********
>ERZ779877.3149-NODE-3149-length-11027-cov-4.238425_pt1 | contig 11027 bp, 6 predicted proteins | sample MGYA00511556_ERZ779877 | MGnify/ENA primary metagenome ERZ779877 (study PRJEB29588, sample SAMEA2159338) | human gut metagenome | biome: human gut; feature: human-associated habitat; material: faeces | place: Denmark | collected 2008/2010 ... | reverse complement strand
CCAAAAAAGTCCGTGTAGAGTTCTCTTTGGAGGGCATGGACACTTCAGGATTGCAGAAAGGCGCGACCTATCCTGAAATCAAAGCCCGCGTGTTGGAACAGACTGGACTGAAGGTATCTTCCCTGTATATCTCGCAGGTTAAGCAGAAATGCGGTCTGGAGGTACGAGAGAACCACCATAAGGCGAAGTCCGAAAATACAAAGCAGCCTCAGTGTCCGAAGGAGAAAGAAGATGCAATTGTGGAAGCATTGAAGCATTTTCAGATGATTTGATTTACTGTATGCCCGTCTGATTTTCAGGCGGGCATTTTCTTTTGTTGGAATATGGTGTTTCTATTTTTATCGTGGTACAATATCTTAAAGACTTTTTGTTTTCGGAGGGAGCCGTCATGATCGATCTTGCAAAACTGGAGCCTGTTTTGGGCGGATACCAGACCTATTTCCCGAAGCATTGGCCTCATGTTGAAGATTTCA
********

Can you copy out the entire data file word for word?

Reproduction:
>ERZ779877.3149-NODE-3149-length-11027-cov-4.238425_pt1 | contig 11027 bp, 6 predicted proteins | sample MGYA00511556_ERZ779877 | MGnify/ENA primary metagenome ERZ779877 (study PRJEB29588, sample SAMEA2159338) | human gut metagenome | biome: human gut; feature: human-associated habitat; material: faeces | place: Denmark | collected 2008/2010 ... | reverse complement strand
CCAAAAAAGTCCGTGTAGAGTTCTCTTTGGAGGGCATGGACACTTCAGGATTGCAGAAAGGCGCGACCTATCCTGAAATCAAAGCCCGCGTGTTGGAACAGACTGGACTGAAGGTATCTTCCCTGTATATCTCGCAGGTTAAGCAGAAATGCGGTCTGGAGGTACGAGAGAACCACCATAAGGCGAAGTCCGAAAATACAAAGCAGCCTCAGTGTCCGAAGGAGAAAGAAGATGCAATTGTGGAAGCATTGAAGCATTTTCAGATGATTTGATTTACTGTATGCCCGTCTGATTTTCAGGCGGGCATTTTCTTTTGTTGGAATATGGTGTTTCTATTTTTATCGTGGTACAATATCTTAAAGACTTTTTGTTTTCGGAGGGAGCCGTCATGATCGATCTTGCAAAACTGGAGCCTGTTTTGGGCGGATACCAGACCTATTTCCCGAAGCATTGGCCTCATGTTGAAGATTTCA